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Tuesday, April 13, 2010

Eat, Pray, Read


I apologize for the predictable post title, considering the subject matter.

I decided to read Elizabeth Gilbert's Eat, Pray, Love after reading this column by Jessa Crispin over at The Smart Set. Somehow I missed out on this memoir being a huge hit back in 2006. I was probably busy plowing my way through some 1200 page Norton anthology assigned by an over-zealous professor. (Oh god, the tiny 8pt type!)

But I did some research, and wow, Jessa was right about the backlash. Reading some of the reviews on Amazon and other sites, you wonder what these people are so angry about? Why is the idea of a human being living their life the way they want so upsetting to people?

Anyway. If there's one thing I've learned about user reviews of bestselling books, it's that you can't trust them. I've read horrible reviews of popular books I end up loving, and glowing reviews of books I end up throwing out the window.

So I wasn't that surprised when I fell in love with Gilbert's Eat, Pray, Love, even beyond the fact that it dealt with a few of my favorite subjects: eating, meditation, and travel. I found myself barraging the text with post it notes, scrap pieces of paper, paperclips, etc., trying to mark all the wonderful passages. Here are a few (and apologies, a few are quite long):

Americans have an inability to relax into sheer pleasure. Ours is an entertainment-seeking nation, but not necessarily a pleasure-seeking one. Americans spend billions to keep themselves amused with everything from porn to theme parks to wars, but that's not exactly the same thing as quiet enjoyment. Americans work harder and longer and more stressful hours than anyone in the world today. But as Luca Spaghetti pointed out, we seem to like it. Alarming statistics back this observation up, showing that many Americans feel more happy and fulfilled in their offices than they do in their own homes. Of course, we all inevitably work too hard, then we get burned out and have to spend the whole weekend in our pajamas, eating cereal straight out of the box and staring at the TV in a mild coma (which is the opposite of working, yes, but not exactly the same thing as pleasure). Americans don't really know how to do nothing.

And

How many people have I heard claim their children as the greatest accomplishment and comfort of their lives? It's the thing they can always lean on during a metaphysical crisis, or a moment of doubt about their relevancy--If I have done nothing else in this life, then at least I have raised my children well.

But what if, either by choice or by reluctant necessity, you end up not participating in this comforting cycle of family and continuity? What if you step out? Where do you sit at the reunion? How do you mark time's passage without the fear that you've just frittered away your time on earth without being relevant? You'll need to find another purpose, another measure by which to judge whether or not you have been a successful human being. I love children, but what if I don't have any? What kind of person does that make me?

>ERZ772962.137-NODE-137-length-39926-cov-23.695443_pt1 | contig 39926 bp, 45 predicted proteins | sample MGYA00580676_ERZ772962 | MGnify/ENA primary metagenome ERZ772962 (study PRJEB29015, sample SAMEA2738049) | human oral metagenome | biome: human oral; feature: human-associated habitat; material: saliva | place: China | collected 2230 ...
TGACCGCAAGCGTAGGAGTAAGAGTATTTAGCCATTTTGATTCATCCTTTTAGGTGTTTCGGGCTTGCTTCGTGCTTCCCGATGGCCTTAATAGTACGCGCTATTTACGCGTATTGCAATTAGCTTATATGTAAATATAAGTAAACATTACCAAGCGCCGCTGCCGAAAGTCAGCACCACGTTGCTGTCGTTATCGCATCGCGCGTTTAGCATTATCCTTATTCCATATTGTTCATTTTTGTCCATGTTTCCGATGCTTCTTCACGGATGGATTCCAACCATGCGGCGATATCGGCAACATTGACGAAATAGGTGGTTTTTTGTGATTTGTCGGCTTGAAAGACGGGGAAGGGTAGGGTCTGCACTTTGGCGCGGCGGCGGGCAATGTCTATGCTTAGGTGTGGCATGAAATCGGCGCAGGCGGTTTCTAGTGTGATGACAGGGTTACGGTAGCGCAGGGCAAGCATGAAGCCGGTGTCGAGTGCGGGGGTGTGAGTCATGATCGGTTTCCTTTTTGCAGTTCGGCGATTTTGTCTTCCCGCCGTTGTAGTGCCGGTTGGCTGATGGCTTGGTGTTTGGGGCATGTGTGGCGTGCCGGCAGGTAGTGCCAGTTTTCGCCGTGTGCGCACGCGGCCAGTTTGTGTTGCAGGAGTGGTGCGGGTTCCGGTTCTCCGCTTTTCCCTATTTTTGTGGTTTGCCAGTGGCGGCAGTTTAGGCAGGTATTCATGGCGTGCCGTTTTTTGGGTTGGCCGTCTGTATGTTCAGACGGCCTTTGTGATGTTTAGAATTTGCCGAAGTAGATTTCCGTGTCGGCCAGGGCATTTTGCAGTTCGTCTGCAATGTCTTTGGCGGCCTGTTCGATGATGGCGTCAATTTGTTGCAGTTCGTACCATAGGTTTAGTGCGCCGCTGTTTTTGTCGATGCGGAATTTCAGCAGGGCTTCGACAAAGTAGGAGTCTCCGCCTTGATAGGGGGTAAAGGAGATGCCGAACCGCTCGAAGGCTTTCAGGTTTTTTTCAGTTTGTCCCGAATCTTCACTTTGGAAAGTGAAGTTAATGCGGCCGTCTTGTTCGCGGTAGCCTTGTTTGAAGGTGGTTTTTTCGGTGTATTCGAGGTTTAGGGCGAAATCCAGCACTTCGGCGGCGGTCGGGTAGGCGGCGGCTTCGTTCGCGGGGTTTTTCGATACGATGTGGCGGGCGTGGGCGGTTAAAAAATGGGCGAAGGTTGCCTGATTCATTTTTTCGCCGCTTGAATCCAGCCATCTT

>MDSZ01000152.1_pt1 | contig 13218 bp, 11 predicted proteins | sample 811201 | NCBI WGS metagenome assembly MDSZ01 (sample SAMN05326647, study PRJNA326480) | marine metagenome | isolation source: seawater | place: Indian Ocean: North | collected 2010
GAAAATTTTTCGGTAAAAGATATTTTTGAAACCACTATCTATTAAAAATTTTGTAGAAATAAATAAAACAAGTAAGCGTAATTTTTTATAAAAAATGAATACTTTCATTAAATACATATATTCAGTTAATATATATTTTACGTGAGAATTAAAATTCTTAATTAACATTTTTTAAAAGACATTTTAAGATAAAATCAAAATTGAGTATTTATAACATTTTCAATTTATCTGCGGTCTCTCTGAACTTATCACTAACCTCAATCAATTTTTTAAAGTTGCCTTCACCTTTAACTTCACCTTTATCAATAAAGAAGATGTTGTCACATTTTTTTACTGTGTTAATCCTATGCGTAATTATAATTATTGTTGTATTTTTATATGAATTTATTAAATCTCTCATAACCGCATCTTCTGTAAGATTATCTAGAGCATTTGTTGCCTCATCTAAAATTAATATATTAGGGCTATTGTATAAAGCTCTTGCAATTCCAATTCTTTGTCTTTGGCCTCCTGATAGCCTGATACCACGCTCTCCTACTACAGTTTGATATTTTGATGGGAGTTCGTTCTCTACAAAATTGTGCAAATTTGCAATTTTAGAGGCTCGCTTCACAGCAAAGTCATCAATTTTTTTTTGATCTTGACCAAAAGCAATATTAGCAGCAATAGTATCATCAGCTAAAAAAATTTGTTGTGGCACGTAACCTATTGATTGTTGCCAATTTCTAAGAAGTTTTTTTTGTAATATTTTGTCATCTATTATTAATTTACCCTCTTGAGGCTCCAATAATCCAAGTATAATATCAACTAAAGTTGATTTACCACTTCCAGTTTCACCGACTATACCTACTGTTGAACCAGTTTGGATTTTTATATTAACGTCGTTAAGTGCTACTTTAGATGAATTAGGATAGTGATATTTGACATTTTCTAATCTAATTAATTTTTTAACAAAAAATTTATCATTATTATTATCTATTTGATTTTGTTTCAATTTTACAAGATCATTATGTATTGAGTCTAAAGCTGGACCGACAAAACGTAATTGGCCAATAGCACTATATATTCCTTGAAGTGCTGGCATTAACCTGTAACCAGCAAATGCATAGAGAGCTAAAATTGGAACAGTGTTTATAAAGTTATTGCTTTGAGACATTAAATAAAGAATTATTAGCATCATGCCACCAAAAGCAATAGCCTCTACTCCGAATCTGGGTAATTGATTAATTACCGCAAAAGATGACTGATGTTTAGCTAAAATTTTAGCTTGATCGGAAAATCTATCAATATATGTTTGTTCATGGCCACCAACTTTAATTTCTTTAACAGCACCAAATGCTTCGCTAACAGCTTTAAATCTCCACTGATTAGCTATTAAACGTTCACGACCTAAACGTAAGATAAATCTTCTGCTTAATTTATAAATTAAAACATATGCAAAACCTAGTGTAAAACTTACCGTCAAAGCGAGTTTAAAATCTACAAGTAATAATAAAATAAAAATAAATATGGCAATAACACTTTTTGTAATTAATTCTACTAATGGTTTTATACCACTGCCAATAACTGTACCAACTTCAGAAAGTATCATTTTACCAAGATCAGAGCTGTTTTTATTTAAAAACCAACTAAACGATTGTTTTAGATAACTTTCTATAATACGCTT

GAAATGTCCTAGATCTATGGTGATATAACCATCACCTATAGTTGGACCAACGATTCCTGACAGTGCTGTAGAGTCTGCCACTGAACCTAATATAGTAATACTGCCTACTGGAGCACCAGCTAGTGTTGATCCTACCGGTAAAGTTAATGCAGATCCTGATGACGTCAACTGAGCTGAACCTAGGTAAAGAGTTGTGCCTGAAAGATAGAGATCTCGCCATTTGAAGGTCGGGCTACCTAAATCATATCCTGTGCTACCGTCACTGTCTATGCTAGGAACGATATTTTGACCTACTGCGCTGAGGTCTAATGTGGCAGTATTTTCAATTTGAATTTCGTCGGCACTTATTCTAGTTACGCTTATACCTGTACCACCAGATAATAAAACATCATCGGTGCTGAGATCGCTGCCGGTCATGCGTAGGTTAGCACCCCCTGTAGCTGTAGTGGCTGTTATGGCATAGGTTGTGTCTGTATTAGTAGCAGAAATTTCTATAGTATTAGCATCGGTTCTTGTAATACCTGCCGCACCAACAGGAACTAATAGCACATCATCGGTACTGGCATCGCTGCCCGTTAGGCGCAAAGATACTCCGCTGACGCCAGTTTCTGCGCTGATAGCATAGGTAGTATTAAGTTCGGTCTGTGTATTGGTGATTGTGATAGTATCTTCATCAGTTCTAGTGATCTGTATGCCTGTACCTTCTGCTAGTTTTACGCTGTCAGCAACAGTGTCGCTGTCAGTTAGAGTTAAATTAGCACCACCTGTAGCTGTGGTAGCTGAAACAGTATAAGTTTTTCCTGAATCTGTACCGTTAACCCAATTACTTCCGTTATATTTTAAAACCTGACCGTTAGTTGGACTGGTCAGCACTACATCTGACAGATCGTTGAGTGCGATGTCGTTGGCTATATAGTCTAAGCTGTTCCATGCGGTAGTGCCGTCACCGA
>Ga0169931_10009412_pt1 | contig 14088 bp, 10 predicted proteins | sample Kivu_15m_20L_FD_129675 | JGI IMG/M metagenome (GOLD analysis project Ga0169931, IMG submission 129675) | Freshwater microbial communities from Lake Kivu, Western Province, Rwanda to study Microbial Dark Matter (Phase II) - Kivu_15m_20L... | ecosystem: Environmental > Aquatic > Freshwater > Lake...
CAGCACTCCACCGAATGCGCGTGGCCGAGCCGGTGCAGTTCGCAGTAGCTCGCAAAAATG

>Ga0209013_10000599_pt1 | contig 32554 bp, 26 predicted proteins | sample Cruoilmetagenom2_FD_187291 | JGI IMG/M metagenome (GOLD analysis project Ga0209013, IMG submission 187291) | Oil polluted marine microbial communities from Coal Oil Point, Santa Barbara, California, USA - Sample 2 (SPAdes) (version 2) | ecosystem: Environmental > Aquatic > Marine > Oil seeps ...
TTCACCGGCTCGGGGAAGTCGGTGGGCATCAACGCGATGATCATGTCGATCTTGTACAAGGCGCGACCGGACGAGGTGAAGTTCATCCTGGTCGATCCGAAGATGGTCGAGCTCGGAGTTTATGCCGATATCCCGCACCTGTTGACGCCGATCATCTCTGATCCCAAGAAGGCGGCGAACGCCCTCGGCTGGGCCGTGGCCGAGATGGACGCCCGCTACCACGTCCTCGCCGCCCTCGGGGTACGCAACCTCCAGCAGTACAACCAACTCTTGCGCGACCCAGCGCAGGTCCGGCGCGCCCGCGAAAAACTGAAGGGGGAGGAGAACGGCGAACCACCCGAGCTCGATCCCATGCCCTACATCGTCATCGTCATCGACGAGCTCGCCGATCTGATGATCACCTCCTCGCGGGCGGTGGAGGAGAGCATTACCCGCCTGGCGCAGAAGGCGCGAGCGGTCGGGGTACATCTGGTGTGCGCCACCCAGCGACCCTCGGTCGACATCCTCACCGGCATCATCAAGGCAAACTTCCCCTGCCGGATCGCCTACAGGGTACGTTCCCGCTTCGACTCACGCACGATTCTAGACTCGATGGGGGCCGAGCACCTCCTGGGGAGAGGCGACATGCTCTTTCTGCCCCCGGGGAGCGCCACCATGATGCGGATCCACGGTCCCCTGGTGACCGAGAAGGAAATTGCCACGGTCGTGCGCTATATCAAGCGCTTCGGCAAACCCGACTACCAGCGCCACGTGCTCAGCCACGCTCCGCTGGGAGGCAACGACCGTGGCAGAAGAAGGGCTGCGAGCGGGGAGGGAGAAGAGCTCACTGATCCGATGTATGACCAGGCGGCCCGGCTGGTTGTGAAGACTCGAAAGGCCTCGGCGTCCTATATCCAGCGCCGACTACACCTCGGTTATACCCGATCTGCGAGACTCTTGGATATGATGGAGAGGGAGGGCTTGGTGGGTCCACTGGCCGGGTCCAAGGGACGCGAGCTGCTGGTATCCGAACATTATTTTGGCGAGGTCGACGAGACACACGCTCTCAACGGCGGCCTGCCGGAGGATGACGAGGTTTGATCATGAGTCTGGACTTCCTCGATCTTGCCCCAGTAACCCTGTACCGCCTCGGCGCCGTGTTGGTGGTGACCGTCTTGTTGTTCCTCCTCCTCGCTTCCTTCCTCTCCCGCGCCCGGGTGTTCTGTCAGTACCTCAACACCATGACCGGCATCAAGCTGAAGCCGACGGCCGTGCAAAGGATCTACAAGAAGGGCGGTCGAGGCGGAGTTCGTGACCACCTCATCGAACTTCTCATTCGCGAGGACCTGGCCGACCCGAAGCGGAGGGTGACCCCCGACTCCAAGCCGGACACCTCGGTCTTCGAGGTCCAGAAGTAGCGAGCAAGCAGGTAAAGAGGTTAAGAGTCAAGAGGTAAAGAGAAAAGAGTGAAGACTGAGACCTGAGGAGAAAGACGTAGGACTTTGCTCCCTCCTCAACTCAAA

Virginia Woolf wrote, "Across the broad continent of a woman's life falls the shadow of a sword." On one side of that sword, she said, there lies convention and tradition and order, where "all is correct." But on the other side of that sword, if you're crazy enough to cross it and choose a life that does not follow convention, "all is confusion. Nothing follows a regular course." Her argument was that the crossing of the shadow of that sword may bring a far more interesting existence to a woman, but you can bet it will also be more perilous.

I love her mentioning the confusion over family reunion seating arrangements. I was recently at a reunion and I faced the same dilemma. Can't sit with married couples, or the parents, or the old women...so I just played with the kids. I have more in common with 4 year olds, anyway. Why yes, young one, I enjoy Spongebob as well!
More

It was in a bathtub back in New York, reading Italian words aloud from a dictionary, that I first started mending my soul. My life had gone to bits and I was so unrecognizable to myself that I probably couldn't have picked me out of a police lineup. But I felt a glimmer of happiness when I started studying Italian, and when you sense a faint potentiality for happiness after such dark times you must grab onto the ankles of that happiness and not let go until it drags you face-first out of the dirt--this is not selfishness, but obligation. You were given life; it is your duty (and also your entitlement as a human being) to find something beautiful within life, no matter how slight.

And finally

People think a soul mate is your perfect fit, and that's what everyone wants. But a true soul mate is a mirror, the person who shows you everything that's holding you back, the person who brings you to your own attention so you can change your life. A true soul mate is probably the most important person you'll ever meet, because they tear down your walls and smack you awake. But to live with a soul mate forever? Nah. Too painful. Soul mates, the come into your life just to reveal another layer of yourself to you, and then they leave. And thank God for it.

Okay, one more

You're wishin' too much, baby. You gotta stop wearing your wishbone where your backbone oughtta be."

And that was my favorite line of the book. I'm looking forward to using it on someone in the future.

By the way, the film adaptation of Eat, Pray, Love is coming out in August.



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